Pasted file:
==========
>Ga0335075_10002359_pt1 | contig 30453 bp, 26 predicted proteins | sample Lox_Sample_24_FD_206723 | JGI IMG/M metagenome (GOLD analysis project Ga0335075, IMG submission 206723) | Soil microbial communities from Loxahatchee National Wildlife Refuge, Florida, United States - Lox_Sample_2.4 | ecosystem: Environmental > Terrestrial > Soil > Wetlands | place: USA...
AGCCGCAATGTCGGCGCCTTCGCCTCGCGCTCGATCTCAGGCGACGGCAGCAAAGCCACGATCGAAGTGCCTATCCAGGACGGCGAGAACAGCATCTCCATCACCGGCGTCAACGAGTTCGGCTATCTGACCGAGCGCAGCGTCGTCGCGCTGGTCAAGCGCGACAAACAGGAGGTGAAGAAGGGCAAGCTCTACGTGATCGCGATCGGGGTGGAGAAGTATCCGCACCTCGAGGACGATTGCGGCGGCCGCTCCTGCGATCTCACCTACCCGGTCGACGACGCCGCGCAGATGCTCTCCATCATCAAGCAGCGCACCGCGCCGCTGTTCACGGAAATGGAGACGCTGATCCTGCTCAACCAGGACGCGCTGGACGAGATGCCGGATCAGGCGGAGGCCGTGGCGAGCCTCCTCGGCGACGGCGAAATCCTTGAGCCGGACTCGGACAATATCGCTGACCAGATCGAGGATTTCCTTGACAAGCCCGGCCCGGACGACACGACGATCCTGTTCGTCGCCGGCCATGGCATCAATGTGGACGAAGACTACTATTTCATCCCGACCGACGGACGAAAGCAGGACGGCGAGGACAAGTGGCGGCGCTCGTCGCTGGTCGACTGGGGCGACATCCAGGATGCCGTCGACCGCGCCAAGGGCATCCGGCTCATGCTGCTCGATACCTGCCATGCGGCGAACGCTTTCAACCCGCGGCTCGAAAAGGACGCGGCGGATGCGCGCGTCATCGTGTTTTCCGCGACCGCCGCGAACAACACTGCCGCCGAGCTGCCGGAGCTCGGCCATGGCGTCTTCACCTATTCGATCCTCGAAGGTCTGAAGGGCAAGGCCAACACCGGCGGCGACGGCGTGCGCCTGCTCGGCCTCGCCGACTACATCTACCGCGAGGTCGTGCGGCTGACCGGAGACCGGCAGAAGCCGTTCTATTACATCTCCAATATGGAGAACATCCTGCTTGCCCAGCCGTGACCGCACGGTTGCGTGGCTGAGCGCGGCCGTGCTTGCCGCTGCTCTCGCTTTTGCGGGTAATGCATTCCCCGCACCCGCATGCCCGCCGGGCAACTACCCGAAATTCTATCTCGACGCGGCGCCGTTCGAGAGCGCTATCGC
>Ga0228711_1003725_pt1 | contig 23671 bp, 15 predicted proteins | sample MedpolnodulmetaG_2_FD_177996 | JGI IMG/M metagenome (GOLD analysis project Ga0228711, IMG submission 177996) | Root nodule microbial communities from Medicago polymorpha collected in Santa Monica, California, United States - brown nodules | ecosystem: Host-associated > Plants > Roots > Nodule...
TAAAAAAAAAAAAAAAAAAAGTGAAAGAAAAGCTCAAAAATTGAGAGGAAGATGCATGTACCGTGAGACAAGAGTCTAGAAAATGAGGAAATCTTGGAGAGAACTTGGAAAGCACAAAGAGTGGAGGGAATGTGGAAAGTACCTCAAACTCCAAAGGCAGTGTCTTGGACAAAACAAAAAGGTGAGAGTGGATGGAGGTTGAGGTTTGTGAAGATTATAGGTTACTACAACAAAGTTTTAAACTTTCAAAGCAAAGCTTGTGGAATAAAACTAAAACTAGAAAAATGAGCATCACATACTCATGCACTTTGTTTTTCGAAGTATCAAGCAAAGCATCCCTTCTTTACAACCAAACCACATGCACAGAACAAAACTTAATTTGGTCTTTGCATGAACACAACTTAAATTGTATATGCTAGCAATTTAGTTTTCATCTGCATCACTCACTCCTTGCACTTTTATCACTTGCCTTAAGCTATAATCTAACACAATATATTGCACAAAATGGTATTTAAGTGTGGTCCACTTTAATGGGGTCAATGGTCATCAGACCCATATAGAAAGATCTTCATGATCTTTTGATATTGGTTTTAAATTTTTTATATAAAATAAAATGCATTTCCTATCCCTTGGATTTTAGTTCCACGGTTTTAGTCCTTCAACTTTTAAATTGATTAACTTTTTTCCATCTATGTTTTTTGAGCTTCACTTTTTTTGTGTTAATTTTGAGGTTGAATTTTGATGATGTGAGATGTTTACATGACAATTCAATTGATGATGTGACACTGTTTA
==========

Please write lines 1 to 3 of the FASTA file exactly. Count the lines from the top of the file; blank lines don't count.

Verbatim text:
>Ga0335075_10002359_pt1 | contig 30453 bp, 26 predicted proteins | sample Lox_Sample_24_FD_206723 | JGI IMG/M metagenome (GOLD analysis project Ga0335075, IMG submission 206723) | Soil microbial communities from Loxahatchee National Wildlife Refuge, Florida, United States - Lox_Sample_2.4 | ecosystem: Environmental > Terrestrial > Soil > Wetlands | place: USA...
AGCCGCAATGTCGGCGCCTTCGCCTCGCGCTCGATCTCAGGCGACGGCAGCAAAGCCACGATCGAAGTGCCTATCCAGGACGGCGAGAACAGCATCTCCATCACCGGCGTCAACGAGTTCGGCTATCTGACCGAGCGCAGCGTCGTCGCGCTGGTCAAGCGCGACAAACAGGAGGTGAAGAAGGGCAAGCTCTACGTGATCGCGATCGGGGTGGAGAAGTATCCGCACCTCGAGGACGATTGCGGCGGCCGCTCCTGCGATCTCACCTACCCGGTCGACGACGCCGCGCAGATGCTCTCCATCATCAAGCAGCGCACCGCGCCGCTGTTCACGGAAATGGAGACGCTGATCCTGCTCAACCAGGACGCGCTGGACGAGATGCCGGATCAGGCGGAGGCCGTGGCGAGCCTCCTCGGCGACGGCGAAATCCTTGAGCCGGACTCGGACAATATCGCTGACCAGATCGAGGATTTCCTTGACAAGCCCGGCCCGGACGACACGACGATCCTGTTCGTCGCCGGCCATGGCATCAATGTGGACGAAGACTACTATTTCATCCCGACCGACGGACGAAAGCAGGACGGCGAGGACAAGTGGCGGCGCTCGTCGCTGGTCGACTGGGGCGACATCCAGGATGCCGTCGACCGCGCCAAGGGCATCCGGCTCATGCTGCTCGATACCTGCCATGCGGCGAACGCTTTCAACCCGCGGCTCGAAAAGGACGCGGCGGATGCGCGCGTCATCGTGTTTTCCGCGACCGCCGCGAACAACACTGCCGCCGAGCTGCCGGAGCTCGGCCATGGCGTCTTCACCTATTCGATCCTCGAAGGTCTGAAGGGCAAGGCCAACACCGGCGGCGACGGCGTGCGCCTGCTCGGCCTCGCCGACTACATCTACCGCGAGGTCGTGCGGCTGACCGGAGACCGGCAGAAGCCGTTCTATTACATCTCCAATATGGAGAACATCCTGCTTGCCCAGCCGTGACCGCACGGTTGCGTGGCTGAGCGCGGCCGTGCTTGCCGCTGCTCTCGCTTTTGCGGGTAATGCATTCCCCGCACCCGCATGCCCGCCGGGCAACTACCCGAAATTCTATCTCGACGCGGCGCCGTTCGAGAGCGCTATCGC
>Ga0228711_1003725_pt1 | contig 23671 bp, 15 predicted proteins | sample MedpolnodulmetaG_2_FD_177996 | JGI IMG/M metagenome (GOLD analysis project Ga0228711, IMG submission 177996) | Root nodule microbial communities from Medicago polymorpha collected in Santa Monica, California, United States - brown nodules | ecosystem: Host-associated > Plants > Roots > Nodule...